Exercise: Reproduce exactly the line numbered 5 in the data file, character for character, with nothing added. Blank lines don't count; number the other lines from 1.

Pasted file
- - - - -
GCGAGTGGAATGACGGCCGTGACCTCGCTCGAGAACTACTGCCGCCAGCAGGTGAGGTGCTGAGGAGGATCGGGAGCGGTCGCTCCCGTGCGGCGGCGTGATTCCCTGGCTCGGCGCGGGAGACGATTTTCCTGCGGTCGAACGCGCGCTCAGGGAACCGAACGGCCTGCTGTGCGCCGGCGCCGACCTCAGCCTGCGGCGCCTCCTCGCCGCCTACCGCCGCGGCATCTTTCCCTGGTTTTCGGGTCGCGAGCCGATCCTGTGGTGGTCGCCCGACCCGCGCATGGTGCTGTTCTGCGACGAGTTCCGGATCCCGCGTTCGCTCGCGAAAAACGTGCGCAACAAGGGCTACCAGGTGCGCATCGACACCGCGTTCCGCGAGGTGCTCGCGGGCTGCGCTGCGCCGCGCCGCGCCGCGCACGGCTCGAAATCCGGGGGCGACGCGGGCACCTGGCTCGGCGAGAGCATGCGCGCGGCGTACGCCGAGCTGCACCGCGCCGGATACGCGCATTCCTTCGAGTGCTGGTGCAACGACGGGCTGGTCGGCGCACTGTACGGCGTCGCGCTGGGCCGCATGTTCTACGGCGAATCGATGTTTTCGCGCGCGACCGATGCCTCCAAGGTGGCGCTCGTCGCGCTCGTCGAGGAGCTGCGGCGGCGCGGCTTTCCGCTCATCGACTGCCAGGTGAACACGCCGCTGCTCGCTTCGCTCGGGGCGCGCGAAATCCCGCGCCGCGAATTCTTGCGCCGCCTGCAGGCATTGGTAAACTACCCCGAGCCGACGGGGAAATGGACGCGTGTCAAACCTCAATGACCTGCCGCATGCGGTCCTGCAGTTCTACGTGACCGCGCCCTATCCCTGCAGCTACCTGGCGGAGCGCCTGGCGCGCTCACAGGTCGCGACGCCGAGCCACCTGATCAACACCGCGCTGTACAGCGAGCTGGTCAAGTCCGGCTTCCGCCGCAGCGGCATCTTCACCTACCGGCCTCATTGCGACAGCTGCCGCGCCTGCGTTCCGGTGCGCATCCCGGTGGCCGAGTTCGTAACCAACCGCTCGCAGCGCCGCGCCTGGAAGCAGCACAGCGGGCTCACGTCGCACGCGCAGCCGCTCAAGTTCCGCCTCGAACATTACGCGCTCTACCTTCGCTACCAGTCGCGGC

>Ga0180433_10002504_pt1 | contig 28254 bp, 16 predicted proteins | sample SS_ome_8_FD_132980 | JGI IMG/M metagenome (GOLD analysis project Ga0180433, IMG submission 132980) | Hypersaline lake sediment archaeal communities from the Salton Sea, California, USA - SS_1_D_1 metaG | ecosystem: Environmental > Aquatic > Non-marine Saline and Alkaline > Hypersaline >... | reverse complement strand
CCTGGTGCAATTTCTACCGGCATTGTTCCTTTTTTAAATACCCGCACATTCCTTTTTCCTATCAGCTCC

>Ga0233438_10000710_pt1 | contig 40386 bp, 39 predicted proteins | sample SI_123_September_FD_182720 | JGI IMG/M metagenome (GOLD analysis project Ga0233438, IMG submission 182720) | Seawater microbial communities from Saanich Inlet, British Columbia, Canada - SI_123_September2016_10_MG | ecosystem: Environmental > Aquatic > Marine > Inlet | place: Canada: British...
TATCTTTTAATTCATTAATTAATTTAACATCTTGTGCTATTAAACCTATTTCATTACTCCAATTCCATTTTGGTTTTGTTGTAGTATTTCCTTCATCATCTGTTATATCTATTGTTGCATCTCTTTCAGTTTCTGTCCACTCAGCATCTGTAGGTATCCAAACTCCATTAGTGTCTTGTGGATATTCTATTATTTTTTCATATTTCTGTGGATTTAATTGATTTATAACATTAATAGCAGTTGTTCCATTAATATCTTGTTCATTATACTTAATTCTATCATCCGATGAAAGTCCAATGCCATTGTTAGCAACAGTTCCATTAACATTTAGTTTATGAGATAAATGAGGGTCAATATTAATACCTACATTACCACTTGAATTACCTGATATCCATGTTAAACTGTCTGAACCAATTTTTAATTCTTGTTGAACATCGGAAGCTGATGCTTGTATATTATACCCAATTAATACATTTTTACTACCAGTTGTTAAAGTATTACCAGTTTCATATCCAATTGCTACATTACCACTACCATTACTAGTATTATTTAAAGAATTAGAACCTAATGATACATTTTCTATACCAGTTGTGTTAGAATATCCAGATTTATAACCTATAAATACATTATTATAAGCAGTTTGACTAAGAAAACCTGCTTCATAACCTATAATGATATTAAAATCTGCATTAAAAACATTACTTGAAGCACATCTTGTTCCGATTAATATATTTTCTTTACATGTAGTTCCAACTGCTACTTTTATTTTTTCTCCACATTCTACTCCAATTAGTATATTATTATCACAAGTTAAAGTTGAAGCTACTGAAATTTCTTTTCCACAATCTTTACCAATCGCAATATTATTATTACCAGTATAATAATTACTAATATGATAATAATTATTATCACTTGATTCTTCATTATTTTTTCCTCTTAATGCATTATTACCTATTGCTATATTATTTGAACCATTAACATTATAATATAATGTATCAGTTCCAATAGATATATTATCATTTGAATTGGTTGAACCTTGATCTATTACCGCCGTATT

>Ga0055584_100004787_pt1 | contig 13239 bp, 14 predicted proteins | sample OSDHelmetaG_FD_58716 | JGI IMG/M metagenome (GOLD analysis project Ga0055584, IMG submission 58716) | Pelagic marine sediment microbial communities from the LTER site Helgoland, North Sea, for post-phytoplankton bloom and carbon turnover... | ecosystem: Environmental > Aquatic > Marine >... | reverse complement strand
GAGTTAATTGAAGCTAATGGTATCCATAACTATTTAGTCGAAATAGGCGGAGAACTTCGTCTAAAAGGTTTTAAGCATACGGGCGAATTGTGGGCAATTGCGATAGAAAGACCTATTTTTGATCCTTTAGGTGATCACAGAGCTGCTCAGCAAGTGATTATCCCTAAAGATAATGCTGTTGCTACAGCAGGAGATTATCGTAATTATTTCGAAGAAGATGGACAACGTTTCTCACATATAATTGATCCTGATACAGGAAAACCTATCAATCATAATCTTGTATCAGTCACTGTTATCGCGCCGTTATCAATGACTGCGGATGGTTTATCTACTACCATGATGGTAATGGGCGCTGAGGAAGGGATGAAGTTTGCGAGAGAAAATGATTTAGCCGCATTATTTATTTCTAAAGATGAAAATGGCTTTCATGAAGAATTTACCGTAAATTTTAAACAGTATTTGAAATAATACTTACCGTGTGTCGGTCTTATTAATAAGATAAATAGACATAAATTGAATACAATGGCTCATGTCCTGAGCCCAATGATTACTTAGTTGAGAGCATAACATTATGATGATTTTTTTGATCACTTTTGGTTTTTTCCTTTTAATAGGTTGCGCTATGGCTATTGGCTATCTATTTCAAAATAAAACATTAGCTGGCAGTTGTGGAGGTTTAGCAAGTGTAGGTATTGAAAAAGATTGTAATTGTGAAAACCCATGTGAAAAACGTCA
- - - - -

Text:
TATCTTTTAATTCATTAATTAATTTAACATCTTGTGCTATTAAACCTATTTCATTACTCCAATTCCATTTTGGTTTTGTTGTAGTATTTCCTTCATCATCTGTTATATCTATTGTTGCATCTCTTTCAGTTTCTGTCCACTCAGCATCTGTAGGTATCCAAACTCCATTAGTGTCTTGTGGATATTCTATTATTTTTTCATATTTCTGTGGATTTAATTGATTTATAACATTAATAGCAGTTGTTCCATTAATATCTTGTTCATTATACTTAATTCTATCATCCGATGAAAGTCCAATGCCATTGTTAGCAACAGTTCCATTAACATTTAGTTTATGAGATAAATGAGGGTCAATATTAATACCTACATTACCACTTGAATTACCTGATATCCATGTTAAACTGTCTGAACCAATTTTTAATTCTTGTTGAACATCGGAAGCTGATGCTTGTATATTATACCCAATTAATACATTTTTACTACCAGTTGTTAAAGTATTACCAGTTTCATATCCAATTGCTACATTACCACTACCATTACTAGTATTATTTAAAGAATTAGAACCTAATGATACATTTTCTATACCAGTTGTGTTAGAATATCCAGATTTATAACCTATAAATACATTATTATAAGCAGTTTGACTAAGAAAACCTGCTTCATAACCTATAATGATATTAAAATCTGCATTAAAAACATTACTTGAAGCACATCTTGTTCCGATTAATATATTTTCTTTACATGTAGTTCCAACTGCTACTTTTATTTTTTCTCCACATTCTACTCCAATTAGTATATTATTATCACAAGTTAAAGTTGAAGCTACTGAAATTTCTTTTCCACAATCTTTACCAATCGCAATATTATTATTACCAGTATAATAATTACTAATATGATAATAATTATTATCACTTGATTCTTCATTATTTTTTCCTCTTAATGCATTATTACCTATTGCTATATTATTTGAACCATTAACATTATAATATAATGTATCAGTTCCAATAGATATATTATCATTTGAATTGGTTGAACCTTGATCTATTACCGCCGTATT